Downstream of the dam: Uses and meanings of water in the Sardar Sarovar project, Gujarat, India

2017 Aug 28, Monday
Room 616, 6th Floor, Pixel B (Azim Premji University)

About the Lecture
In this presentation I report on explorative fieldwork in the Sardar Sarovar Project command area in Gujarat, India. The research project in the making will look at the uses and meanings of water that is being released into Gujarat from the Narmada dam. While the canal infrastructure was originally primarily designed for irrigating 1.7 million hectares of agricultural land, priorities for water use have changed in the past two decades of liberalisation. A large pipeline infrastructure for domestic water supply is being constructed to bring Narmada water to towns and villages across Gujarat. Industry has become an important water user. A Sabarmati riverfront has been created in Ahmedabad with Narmada water. Agriculture is still by far the largest water user, leading to regionally specific intensification processes. In addition, the Narmada water imaginary has had an influence on Gujarat (development) policy well before the water arrived. The paper attempts to develop a cultural political economy perspective on the emerging SSP waterscape.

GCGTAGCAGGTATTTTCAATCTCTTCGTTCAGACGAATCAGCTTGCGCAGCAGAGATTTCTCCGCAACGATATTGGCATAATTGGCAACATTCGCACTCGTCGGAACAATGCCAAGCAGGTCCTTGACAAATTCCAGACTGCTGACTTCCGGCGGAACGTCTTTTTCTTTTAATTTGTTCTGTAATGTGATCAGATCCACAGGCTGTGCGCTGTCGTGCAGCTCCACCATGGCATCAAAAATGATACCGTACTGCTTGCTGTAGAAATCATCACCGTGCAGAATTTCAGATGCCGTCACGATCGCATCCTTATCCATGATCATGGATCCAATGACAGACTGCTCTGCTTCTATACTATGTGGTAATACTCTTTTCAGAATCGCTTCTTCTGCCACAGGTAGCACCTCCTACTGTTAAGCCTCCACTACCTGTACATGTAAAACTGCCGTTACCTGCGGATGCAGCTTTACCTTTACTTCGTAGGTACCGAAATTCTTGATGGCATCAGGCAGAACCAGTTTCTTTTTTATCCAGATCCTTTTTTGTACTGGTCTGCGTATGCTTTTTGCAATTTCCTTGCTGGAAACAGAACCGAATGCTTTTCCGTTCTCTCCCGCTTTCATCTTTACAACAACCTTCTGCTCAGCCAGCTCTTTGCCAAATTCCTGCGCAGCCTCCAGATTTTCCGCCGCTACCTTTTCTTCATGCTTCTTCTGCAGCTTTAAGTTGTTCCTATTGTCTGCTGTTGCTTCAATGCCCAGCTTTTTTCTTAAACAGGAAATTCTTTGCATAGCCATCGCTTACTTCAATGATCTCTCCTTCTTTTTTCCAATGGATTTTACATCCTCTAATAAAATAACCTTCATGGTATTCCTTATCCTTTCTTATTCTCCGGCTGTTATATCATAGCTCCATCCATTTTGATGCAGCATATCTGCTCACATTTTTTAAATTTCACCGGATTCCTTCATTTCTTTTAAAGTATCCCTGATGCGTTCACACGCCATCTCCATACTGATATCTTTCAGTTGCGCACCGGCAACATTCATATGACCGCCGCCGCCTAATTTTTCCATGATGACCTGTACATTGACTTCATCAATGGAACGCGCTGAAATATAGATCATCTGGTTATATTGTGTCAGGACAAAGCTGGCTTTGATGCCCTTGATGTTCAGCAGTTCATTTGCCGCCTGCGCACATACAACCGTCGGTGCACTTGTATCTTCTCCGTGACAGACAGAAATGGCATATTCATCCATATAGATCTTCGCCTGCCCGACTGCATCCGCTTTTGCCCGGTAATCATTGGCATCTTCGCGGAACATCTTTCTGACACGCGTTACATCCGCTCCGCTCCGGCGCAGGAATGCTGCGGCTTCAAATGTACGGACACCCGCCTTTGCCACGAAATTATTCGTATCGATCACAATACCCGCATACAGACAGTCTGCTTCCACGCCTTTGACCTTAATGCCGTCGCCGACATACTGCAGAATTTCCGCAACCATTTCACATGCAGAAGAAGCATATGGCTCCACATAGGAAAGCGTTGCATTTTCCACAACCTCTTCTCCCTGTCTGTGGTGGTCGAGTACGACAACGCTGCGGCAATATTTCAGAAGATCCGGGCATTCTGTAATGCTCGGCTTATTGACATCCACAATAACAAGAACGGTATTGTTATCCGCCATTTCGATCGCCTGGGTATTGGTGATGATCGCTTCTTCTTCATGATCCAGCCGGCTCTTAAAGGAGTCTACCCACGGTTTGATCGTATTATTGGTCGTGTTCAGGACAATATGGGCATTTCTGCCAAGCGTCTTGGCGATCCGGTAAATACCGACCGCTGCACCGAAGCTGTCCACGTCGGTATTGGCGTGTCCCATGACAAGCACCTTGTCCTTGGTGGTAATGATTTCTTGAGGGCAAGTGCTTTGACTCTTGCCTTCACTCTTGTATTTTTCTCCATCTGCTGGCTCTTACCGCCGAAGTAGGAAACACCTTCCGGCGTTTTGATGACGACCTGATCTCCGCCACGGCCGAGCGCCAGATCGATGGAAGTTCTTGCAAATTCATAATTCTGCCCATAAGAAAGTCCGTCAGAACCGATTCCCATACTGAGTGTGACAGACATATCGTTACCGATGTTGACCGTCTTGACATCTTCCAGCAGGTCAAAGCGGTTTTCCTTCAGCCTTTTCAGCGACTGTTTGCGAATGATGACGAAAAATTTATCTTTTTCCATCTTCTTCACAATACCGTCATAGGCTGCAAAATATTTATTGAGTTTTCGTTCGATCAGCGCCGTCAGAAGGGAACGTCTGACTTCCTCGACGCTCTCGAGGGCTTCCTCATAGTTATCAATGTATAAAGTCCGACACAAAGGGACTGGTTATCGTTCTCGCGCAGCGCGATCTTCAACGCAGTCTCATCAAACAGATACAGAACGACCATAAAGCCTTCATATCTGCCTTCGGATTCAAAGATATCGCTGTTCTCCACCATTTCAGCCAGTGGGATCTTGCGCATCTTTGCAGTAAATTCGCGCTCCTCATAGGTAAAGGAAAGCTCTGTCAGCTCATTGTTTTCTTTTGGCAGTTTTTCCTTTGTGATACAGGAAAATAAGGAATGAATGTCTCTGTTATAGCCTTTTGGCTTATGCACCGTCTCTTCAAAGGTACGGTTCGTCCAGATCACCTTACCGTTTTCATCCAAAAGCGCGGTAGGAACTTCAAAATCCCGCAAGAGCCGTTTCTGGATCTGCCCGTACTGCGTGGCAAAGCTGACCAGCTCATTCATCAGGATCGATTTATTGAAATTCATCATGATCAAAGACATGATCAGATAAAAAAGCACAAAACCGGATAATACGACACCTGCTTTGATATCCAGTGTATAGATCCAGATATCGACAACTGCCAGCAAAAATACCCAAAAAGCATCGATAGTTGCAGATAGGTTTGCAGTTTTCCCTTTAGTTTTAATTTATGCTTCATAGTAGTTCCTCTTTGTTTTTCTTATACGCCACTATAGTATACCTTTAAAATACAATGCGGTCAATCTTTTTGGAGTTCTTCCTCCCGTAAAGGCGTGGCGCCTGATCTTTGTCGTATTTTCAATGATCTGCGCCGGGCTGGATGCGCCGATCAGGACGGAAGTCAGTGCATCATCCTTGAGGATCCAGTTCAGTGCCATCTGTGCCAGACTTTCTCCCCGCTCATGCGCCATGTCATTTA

About the Speaker
Peter P. Mollinga was trained as an irrigation engineer at Wageningen University, the Netherlands; his PhD is on the political economy of irrigation water management in South India. He is Professor of Development Studies at the School of Oriental and African Studies (SOAS), London, UK, where he also initiated the Centre for Water and Development. He is one of the three founding editors of Water Alternatives. An interdisciplinary journal on water, politics and development. His research fields are water governance and water politics, agrarian change and technology, and inter- and transdisciplinary approaches to natural resources management. His geographical focus is Asia, particularly South Asia and Central Asia.